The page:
Association filed comments

In response to the NOI, the American Public Power Association was joined by the Large Public Power Council and the Transmission Access Policy Study Group in filing comments.

“The NOI rightly puts the spotlight on the growing concern that the changing generation mix is both increasing the need for, and reducing the capability to provide, primary frequency response,” the Association, the LPPC and TAPS said in their April 2016 comments.

Among other things, the groups said at the time that it would be appropriate to begin a rulemaking process to modify the pro forma Large Generator Interconnection Agreement and Small Generator Interconnection Agreement to require all new generators interconnecting under those agreements, including non-synchronous generators, to install primary frequency capability.

At the same time, they said it would be inappropriate “to impose significant new obligations on existing generators at this time. Requiring existing generators to retrofit equipment to provide primary frequency response capability could be very costly. While we recognize that the changing generation mix may create future frequency response challenges, there does not appear to be any evidence that such a burdensome and costly change to the frequency response obligations of existing generators is now needed,” the Association, LPPC and TAPS said.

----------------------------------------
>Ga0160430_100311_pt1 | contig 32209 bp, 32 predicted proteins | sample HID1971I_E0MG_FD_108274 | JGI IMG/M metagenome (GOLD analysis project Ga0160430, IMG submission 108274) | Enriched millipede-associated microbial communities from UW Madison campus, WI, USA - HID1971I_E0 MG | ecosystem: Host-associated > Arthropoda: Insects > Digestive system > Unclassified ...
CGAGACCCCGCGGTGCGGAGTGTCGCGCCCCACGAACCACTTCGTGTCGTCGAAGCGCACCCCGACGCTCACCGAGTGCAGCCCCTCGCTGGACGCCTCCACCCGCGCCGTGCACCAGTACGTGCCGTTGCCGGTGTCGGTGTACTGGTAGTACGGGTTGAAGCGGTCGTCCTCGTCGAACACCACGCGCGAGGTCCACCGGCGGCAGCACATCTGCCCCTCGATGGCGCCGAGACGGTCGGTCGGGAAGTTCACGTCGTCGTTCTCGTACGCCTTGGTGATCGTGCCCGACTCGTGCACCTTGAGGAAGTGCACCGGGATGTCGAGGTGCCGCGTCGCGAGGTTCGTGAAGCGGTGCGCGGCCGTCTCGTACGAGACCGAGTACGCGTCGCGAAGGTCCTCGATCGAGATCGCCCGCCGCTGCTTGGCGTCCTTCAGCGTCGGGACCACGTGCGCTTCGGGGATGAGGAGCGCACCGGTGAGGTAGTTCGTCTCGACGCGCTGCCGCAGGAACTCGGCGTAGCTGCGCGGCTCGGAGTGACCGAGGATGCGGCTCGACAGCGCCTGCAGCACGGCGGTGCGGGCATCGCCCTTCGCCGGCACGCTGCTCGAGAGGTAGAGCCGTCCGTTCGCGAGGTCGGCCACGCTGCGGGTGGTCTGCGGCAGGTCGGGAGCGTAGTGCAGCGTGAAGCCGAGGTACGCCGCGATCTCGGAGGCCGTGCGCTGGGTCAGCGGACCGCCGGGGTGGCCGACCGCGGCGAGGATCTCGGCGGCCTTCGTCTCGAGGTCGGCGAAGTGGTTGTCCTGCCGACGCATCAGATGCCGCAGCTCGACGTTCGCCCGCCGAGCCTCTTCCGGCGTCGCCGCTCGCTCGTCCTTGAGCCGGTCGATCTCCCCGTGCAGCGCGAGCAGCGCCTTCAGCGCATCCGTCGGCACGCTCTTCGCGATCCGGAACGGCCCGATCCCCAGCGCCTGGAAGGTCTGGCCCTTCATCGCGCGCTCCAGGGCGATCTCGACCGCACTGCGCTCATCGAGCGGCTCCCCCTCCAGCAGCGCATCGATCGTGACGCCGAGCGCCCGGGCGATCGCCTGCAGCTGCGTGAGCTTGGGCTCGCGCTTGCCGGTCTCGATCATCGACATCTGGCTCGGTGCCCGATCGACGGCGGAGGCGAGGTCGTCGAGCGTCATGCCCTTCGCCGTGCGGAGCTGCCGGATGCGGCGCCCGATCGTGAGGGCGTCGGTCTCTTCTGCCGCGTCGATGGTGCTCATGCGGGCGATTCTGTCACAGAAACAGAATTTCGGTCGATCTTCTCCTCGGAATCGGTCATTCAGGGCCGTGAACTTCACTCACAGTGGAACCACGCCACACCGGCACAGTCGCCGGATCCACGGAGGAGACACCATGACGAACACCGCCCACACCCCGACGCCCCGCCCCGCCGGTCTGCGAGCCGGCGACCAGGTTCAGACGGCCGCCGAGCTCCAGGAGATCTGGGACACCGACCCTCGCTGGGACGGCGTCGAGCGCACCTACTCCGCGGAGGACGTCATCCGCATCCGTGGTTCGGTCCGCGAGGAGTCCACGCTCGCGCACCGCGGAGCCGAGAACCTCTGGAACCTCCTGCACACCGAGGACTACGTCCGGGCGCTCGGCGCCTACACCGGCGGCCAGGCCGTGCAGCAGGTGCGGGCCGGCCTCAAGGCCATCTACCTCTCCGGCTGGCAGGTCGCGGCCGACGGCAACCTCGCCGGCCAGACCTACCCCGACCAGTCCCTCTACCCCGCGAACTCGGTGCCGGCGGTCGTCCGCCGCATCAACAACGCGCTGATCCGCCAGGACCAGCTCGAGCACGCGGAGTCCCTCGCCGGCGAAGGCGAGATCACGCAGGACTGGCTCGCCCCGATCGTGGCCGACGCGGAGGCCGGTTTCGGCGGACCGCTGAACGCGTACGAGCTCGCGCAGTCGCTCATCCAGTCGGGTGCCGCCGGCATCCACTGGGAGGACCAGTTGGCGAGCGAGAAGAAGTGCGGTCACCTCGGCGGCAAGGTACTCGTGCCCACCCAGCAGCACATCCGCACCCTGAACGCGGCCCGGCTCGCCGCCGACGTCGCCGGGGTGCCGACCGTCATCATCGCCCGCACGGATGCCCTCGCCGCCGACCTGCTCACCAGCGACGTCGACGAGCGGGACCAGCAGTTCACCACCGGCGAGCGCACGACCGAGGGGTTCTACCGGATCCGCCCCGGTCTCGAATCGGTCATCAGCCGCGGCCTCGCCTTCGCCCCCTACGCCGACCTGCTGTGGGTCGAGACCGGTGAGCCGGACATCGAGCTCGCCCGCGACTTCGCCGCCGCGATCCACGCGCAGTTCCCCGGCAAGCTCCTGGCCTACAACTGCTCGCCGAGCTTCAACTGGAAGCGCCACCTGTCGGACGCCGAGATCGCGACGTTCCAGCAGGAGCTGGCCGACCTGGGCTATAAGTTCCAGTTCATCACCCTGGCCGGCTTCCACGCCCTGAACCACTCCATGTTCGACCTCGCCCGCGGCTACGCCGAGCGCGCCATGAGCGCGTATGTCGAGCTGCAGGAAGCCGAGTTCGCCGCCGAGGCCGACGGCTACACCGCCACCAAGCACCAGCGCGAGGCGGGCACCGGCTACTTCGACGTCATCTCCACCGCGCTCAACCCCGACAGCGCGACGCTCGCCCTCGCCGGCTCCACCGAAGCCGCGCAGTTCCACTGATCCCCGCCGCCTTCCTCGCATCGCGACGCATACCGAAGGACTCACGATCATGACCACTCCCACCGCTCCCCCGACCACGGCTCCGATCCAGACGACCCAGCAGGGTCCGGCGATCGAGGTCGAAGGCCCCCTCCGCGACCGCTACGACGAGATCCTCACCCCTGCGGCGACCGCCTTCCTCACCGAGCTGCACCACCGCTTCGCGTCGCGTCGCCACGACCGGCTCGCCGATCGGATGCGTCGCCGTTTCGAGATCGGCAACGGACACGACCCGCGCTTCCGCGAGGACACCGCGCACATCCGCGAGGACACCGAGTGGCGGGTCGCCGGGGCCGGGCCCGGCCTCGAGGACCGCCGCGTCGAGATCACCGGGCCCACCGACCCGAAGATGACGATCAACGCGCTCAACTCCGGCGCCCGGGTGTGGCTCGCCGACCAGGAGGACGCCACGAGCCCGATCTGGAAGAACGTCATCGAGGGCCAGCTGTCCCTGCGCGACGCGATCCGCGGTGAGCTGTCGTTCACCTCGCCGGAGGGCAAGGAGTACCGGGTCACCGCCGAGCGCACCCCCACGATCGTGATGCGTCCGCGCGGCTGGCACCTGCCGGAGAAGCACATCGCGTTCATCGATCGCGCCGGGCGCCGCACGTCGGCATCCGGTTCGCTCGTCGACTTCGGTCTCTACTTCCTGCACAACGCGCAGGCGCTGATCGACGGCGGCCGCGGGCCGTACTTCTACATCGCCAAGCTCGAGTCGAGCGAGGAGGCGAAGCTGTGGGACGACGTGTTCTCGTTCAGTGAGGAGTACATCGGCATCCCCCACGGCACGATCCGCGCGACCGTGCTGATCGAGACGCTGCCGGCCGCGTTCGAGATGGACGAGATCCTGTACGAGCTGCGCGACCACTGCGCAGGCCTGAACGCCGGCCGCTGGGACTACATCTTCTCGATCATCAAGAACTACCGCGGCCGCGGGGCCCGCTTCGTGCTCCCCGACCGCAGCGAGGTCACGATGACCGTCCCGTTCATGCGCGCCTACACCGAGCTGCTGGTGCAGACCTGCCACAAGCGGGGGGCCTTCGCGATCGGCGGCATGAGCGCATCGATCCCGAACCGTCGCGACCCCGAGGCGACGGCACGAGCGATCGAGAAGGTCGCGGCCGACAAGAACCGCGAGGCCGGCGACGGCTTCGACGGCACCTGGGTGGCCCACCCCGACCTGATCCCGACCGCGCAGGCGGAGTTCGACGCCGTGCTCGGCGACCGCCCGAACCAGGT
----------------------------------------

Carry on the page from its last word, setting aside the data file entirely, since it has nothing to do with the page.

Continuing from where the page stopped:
Final rule adopts core proposals in NOPR

The final rule approved by FERC adopts the core proposals of the NOPR by amending the pro forma large and small generator interconnection agreements to require newly interconnecting generating facilities, both synchronous and non-synchronous, to install, maintain, and operate equipment capable of providing primary frequency response as a condition of interconnection to the transmission grid.

In addition, the final rule establishes certain minimum, uniform operating requirements in the pro forma large and small generator interconnection agreements.

The reforms in the final rule address the Commission’s concerns related to the decline of interconnection frequency response as well as concerns that the frequency response provisions in the existing pro forma large generator interconnection agreement are too limited because they apply only to synchronous generating facilities, Richardson noted in his presentation.